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Adaptor Grants Home:
Teachers Network: Adaptor Grants: In Their Own Words: The Slave Narratives

Adapted By:
Dawn Panebianco

This is Ms. Panebianco's sixth year teaching. It is her second year at P.S. 124, Yung Wing Elementary School where she currently teaches 5th grade. Her prior teaching experience includes working with "the little ones" in Pre-K and kindergarten. She used that experience to remind her that learning should always be fun and that older students deserve to play while they learn too!

P.S. 124
New York, NY



Modifications

In the original unit, students investigated the slave narratives and gave a human voice to the struggles and hardships the slaves faced in our country's history. I wanted to find a way to bring humanity to the pioneer experience through a simulated experience that combined research and facts with cooperation and understanding. I wanted to show that all history can be studied and understood by revisiting the voices of the past.

Instructional Objectives

For students to use nonfiction books, primary sources, and Internet resources to acquire content knowledge about Westward Expansion in the United States.

To take a simulated trip west as a member of a pioneer family to gain an understanding of the emigrant experience.

To learn and explore features of historical fiction.

To write historical fiction journals of their pioneer experience using the facts and information they have learned about the time period as well as their interactions with their fictional pioneer families.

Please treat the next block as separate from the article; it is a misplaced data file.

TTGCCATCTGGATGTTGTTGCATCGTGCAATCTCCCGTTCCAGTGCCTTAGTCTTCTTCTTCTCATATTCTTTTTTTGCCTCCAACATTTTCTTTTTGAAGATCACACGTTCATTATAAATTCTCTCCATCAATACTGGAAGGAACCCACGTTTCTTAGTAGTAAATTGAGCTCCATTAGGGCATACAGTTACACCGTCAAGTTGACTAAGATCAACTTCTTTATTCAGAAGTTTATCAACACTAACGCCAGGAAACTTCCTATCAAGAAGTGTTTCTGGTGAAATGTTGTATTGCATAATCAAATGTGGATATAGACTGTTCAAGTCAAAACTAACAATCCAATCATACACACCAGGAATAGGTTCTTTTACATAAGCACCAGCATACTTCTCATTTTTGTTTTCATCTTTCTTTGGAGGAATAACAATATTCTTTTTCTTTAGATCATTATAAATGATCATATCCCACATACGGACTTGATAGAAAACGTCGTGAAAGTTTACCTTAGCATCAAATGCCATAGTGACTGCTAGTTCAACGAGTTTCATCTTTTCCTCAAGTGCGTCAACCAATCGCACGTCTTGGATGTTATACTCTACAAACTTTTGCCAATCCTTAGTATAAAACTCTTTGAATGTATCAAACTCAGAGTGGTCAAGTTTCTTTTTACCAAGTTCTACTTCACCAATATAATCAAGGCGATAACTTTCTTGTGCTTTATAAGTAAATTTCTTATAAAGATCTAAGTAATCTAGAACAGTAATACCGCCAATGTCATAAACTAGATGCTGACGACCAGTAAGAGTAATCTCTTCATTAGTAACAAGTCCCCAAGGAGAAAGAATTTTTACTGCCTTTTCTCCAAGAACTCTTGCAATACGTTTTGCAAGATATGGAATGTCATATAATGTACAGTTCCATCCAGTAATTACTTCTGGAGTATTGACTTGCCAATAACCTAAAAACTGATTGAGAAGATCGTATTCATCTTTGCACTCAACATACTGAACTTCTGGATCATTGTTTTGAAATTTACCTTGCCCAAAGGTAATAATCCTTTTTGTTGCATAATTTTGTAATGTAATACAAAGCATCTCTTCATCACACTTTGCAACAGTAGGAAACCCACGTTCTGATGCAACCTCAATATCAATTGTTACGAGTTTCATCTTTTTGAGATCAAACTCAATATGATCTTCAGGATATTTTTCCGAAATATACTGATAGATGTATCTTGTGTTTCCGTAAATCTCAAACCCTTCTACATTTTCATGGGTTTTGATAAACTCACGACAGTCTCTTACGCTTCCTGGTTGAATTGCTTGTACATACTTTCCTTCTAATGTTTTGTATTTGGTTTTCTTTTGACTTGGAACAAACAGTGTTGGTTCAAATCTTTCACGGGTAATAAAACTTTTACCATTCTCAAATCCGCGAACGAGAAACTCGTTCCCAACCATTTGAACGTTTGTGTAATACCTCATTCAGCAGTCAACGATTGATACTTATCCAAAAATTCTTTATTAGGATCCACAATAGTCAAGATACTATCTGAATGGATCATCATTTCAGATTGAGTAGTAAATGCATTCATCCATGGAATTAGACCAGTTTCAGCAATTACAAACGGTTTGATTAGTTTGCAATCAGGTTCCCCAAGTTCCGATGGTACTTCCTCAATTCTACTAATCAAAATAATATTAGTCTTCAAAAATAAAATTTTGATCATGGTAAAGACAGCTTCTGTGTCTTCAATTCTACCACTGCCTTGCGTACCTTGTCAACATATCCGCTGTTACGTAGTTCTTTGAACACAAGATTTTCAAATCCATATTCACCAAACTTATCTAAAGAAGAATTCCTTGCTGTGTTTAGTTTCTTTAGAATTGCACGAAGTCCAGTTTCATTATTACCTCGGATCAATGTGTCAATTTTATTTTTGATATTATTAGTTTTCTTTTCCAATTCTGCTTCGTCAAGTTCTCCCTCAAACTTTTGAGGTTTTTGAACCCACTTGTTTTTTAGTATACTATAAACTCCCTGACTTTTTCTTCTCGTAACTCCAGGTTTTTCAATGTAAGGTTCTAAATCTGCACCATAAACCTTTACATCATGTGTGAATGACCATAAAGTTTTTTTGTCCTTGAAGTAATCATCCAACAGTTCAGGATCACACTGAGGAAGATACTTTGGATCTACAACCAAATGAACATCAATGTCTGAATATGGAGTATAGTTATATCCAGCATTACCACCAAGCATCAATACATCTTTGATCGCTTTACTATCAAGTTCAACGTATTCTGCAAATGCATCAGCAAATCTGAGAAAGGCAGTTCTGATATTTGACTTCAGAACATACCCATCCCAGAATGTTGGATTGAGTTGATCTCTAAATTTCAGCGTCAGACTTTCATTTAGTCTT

Technology Integration

Technology was vital to the successful implementation of our unit because it allowed students to access varied information that broadened their understanding of Westward Expansion. Students used primary sources from the Internet including historical journals to learn about the time period and the emigrant experience. Mapquest, was used to calculate the distances between cities so that students could determine how long it would have taken when traveling along trails from different starting points. Several students expanded their vocabularies by searching images of items that the pioneers used that the students had never seen or heard of before. Students were able to add details to their wagons based on their Internet research. Overall, for every interest, their was an Internet site that students could access for information and resources. Web sites used included:

http://over-land.com/diaries.html
http://oregontrailcenter.org/HistoricalTrails/PioneersTalk.htm
http://endoftheoregontrail.org/road2oregon/sa26diaries.html
http://easyfunschool.com/article1086.html
http://pbs.org/weta/thewest/places/trails_ter/oregon.htm

Assessment

This unit is a collaborative endeavor as well as an individual project. Students were informally assessed on their ability to perform tasks collaboratively and problem-solve constructively with one another as their family faced obstacles or made decisions on their journey. Individually, students were assessed in reading and writing conferences. Students had many opportunities to read various leveled materials and work at their own pace and ability level while achieving a common goal. At the end of the project, a rubric was developed by the class as a way of evaluating student performance on individual journal books.

Tips for Teachers

There are so many possibilities for this unit! As I continue to expand on it, I find more and more ways to make it an interdisciplinary unit. There are various opportunities for mathematical problem-solving, learning computer skills, art, cooking, drama, and geography--just to name a few!


Student Work Samples

Click on each thumbnail to see a full-screen version.

 



 

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